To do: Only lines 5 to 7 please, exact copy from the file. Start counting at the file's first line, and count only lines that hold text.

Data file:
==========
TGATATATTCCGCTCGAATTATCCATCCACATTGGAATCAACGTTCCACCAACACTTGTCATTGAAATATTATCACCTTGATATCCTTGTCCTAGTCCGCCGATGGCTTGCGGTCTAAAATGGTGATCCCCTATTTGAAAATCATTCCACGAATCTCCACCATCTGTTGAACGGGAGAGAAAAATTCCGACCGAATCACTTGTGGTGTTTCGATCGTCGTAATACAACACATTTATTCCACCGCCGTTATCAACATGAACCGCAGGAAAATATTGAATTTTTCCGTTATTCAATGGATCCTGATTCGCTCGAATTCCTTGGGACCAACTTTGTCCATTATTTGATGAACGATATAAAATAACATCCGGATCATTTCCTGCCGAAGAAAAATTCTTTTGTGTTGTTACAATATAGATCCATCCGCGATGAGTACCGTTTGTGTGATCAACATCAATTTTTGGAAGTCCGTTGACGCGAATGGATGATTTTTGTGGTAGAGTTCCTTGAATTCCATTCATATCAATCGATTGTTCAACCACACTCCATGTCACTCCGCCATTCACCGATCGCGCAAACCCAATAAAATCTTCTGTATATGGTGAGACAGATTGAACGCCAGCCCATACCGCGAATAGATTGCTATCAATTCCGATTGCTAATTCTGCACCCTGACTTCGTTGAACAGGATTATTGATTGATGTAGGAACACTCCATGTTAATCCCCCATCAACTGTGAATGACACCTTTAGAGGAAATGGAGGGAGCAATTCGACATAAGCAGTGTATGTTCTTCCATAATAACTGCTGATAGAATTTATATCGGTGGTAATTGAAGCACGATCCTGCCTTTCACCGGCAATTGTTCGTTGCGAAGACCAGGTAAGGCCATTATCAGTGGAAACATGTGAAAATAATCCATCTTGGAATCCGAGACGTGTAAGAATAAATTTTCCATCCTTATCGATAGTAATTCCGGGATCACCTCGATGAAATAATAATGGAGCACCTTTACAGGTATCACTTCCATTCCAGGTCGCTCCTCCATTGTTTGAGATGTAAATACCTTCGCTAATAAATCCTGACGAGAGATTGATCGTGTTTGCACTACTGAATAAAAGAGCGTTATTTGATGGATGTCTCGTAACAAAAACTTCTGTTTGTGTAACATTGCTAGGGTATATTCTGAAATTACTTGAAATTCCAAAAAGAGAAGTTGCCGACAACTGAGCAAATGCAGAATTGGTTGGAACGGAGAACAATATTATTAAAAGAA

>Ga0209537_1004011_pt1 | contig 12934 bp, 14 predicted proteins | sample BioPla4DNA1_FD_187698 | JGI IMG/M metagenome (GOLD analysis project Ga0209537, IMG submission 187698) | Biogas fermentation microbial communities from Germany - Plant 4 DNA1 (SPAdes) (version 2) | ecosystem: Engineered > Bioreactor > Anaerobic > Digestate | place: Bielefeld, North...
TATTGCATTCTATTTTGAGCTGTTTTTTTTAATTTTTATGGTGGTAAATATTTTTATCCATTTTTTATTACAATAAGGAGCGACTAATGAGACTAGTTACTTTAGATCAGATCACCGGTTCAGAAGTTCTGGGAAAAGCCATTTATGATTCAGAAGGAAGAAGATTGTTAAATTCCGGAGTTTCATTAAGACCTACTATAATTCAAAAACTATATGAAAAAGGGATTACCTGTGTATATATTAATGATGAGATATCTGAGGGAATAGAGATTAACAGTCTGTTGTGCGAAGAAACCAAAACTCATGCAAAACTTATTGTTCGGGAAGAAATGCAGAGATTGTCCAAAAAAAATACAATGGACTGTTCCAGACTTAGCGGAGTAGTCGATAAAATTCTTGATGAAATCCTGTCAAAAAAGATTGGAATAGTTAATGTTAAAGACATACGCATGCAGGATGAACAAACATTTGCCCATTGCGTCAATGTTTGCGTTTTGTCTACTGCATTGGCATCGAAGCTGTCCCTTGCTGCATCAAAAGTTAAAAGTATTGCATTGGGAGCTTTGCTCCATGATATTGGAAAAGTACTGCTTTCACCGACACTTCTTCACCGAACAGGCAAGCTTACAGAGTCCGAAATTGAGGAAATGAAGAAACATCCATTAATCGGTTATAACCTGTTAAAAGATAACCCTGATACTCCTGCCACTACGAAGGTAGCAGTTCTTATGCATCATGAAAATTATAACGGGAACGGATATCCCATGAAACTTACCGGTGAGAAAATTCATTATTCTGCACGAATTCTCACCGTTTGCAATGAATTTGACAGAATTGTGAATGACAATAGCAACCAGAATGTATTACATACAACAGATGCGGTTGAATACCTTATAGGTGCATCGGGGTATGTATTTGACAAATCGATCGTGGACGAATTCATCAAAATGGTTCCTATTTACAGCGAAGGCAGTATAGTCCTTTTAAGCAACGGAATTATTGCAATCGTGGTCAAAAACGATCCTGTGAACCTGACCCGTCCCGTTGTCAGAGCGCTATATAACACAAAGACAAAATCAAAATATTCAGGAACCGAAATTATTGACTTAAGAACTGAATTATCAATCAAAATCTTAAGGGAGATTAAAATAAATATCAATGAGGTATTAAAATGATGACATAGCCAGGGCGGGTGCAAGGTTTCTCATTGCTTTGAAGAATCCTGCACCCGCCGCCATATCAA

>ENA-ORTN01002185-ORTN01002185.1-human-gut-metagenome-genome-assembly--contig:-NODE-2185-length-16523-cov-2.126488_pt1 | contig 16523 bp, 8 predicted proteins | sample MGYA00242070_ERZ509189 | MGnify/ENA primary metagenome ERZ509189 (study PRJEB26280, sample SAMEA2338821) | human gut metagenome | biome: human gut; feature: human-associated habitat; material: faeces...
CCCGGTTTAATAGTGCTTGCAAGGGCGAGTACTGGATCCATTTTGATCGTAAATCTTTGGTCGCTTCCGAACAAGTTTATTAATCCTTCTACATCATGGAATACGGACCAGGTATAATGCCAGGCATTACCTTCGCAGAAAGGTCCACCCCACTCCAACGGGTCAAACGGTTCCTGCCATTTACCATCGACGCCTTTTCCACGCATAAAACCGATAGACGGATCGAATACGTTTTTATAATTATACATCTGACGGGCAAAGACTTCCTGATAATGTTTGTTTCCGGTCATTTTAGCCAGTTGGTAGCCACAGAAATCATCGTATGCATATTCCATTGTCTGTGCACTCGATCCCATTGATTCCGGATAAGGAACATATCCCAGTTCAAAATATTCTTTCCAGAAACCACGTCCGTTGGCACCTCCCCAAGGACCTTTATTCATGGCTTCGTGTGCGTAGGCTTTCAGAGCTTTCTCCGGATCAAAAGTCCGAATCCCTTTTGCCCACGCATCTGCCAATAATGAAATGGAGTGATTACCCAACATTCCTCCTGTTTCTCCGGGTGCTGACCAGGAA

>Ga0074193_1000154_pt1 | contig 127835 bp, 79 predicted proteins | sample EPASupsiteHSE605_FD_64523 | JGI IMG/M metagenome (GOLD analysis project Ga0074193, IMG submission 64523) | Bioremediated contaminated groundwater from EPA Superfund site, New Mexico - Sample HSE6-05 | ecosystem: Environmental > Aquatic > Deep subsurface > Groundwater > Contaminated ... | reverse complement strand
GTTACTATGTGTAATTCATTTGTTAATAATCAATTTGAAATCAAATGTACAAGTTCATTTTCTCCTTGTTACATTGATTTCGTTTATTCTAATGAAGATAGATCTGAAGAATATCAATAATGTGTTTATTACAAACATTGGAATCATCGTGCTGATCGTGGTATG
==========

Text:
CCCGGTTTAATAGTGCTTGCAAGGGCGAGTACTGGATCCATTTTGATCGTAAATCTTTGGTCGCTTCCGAACAAGTTTATTAATCCTTCTACATCATGGAATACGGACCAGGTATAATGCCAGGCATTACCTTCGCAGAAAGGTCCACCCCACTCCAACGGGTCAAACGGTTCCTGCCATTTACCATCGACGCCTTTTCCACGCATAAAACCGATAGACGGATCGAATACGTTTTTATAATTATACATCTGACGGGCAAAGACTTCCTGATAATGTTTGTTTCCGGTCATTTTAGCCAGTTGGTAGCCACAGAAATCATCGTATGCATATTCCATTGTCTGTGCACTCGATCCCATTGATTCCGGATAAGGAACATATCCCAGTTCAAAATATTCTTTCCAGAAACCACGTCCGTTGGCACCTCCCCAAGGACCTTTATTCATGGCTTCGTGTGCGTAGGCTTTCAGAGCTTTCTCCGGATCAAAAGTCCGAATCCCTTTTGCCCACGCATCTGCCAATAATGAAATGGAGTGATTACCCAACATTCCTCCTGTTTCTCCGGGTGCTGACCAGGAA

>Ga0074193_1000154_pt1 | contig 127835 bp, 79 predicted proteins | sample EPASupsiteHSE605_FD_64523 | JGI IMG/M metagenome (GOLD analysis project Ga0074193, IMG submission 64523) | Bioremediated contaminated groundwater from EPA Superfund site, New Mexico - Sample HSE6-05 | ecosystem: Environmental > Aquatic > Deep subsurface > Groundwater > Contaminated ... | reverse complement strand
GTTACTATGTGTAATTCATTTGTTAATAATCAATTTGAAATCAAATGTACAAGTTCATTTTCTCCTTGTTACATTGATTTCGTTTATTCTAATGAAGATAGATCTGAAGAATATCAATAATGTGTTTATTACAAACATTGGAATCATCGTGCTGATCGTGGTATG